We review Board decisions under the Administrative Procedure Act, and will set aside a Board decision if it is “arbitrary, capricious, an abuse of discretion, or otherwise not in accordance with law.” 5 U.S.C. § 706(2)(A). We evaluate the Board's statutory interpretation under the framework of Chevron U.S.A. Inc. v. Natural Resources Defense Council, Inc., 467 U.S. 837, 104 S.Ct. 2778, 81 L.Ed.2d 694 (1984). “If the intent of Congress is clear, that is the end of the matter; for the court, as well as the agency, must give effect to the unambiguously expressed intent of Congress.” Id. at 842–43, 104 S.Ct. 2778. If, on the other hand, the statute is ambiguous, “the question for the court is whether the agency's answer is based on a permissible construction of the statute.” Id. at 843, 104 S.Ct. 2778.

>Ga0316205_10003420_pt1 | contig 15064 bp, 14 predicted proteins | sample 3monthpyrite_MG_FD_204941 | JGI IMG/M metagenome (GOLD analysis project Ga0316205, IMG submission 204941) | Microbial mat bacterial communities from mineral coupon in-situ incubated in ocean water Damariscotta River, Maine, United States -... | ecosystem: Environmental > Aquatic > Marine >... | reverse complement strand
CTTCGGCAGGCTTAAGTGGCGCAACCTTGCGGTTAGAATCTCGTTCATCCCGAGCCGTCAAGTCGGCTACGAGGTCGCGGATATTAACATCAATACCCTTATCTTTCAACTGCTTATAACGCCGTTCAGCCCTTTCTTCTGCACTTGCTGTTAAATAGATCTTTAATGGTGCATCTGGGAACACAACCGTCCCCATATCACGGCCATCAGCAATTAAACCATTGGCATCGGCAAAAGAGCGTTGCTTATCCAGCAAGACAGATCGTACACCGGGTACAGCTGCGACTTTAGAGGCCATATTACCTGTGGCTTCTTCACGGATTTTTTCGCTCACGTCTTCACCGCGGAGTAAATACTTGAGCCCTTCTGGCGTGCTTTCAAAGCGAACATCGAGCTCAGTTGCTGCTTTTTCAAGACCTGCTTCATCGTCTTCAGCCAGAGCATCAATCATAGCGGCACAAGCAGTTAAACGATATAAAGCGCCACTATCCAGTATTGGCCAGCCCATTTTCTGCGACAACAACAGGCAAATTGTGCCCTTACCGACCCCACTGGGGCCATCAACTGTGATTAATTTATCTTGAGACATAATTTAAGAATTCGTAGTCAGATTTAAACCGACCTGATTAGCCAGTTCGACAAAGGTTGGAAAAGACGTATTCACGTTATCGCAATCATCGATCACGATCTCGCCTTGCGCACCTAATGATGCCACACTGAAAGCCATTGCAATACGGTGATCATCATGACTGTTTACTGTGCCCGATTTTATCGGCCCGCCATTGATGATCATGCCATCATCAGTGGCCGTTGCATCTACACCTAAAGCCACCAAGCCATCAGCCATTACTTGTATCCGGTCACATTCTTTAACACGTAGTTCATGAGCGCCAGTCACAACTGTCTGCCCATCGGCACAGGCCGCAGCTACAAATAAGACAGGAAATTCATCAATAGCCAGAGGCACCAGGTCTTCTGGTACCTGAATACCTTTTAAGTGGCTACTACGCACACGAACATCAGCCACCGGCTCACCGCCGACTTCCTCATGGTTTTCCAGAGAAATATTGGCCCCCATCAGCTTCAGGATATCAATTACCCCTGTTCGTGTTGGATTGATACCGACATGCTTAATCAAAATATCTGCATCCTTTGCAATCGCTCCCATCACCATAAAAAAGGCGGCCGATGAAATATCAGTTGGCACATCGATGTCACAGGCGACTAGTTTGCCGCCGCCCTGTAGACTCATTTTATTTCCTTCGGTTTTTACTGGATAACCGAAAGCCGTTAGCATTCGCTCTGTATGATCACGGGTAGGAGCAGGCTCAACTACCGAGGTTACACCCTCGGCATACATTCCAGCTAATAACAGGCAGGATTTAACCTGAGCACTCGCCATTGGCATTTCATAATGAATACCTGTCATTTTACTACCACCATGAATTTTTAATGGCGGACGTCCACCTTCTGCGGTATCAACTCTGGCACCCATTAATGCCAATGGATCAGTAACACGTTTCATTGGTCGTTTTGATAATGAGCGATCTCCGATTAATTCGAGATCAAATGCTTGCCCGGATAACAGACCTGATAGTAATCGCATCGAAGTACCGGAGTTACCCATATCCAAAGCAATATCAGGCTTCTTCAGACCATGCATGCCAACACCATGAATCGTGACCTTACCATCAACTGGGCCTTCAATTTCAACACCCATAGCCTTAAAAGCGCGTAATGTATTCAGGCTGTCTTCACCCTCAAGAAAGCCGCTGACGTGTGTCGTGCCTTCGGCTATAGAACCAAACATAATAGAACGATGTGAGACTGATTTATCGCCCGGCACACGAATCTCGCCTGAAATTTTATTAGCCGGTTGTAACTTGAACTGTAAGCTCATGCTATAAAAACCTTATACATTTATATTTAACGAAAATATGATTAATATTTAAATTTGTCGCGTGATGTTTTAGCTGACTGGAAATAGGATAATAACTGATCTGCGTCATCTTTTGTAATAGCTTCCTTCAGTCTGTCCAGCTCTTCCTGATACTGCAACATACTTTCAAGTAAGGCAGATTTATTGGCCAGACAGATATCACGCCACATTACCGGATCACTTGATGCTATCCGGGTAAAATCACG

CSX challenges the Decision on four grounds. It argues (A) that the Board unreasonably construed § 10701(d)(3) when it made the Simplified–Stand–Alone Cost test available for all cases; (B) that the Board acted arbitrarily and capriciously in raising the relief cap for Three Benchmark cases to $4 million; (C) that the Board failed to adequately explain its departure from ATC; and (D) that the Board acted unreasonably in replacing the T–Bill rate with the U.S. Prime Rate. We treat each in turn.
A. Removal of the Relief Cap for Simplified–SAC Cases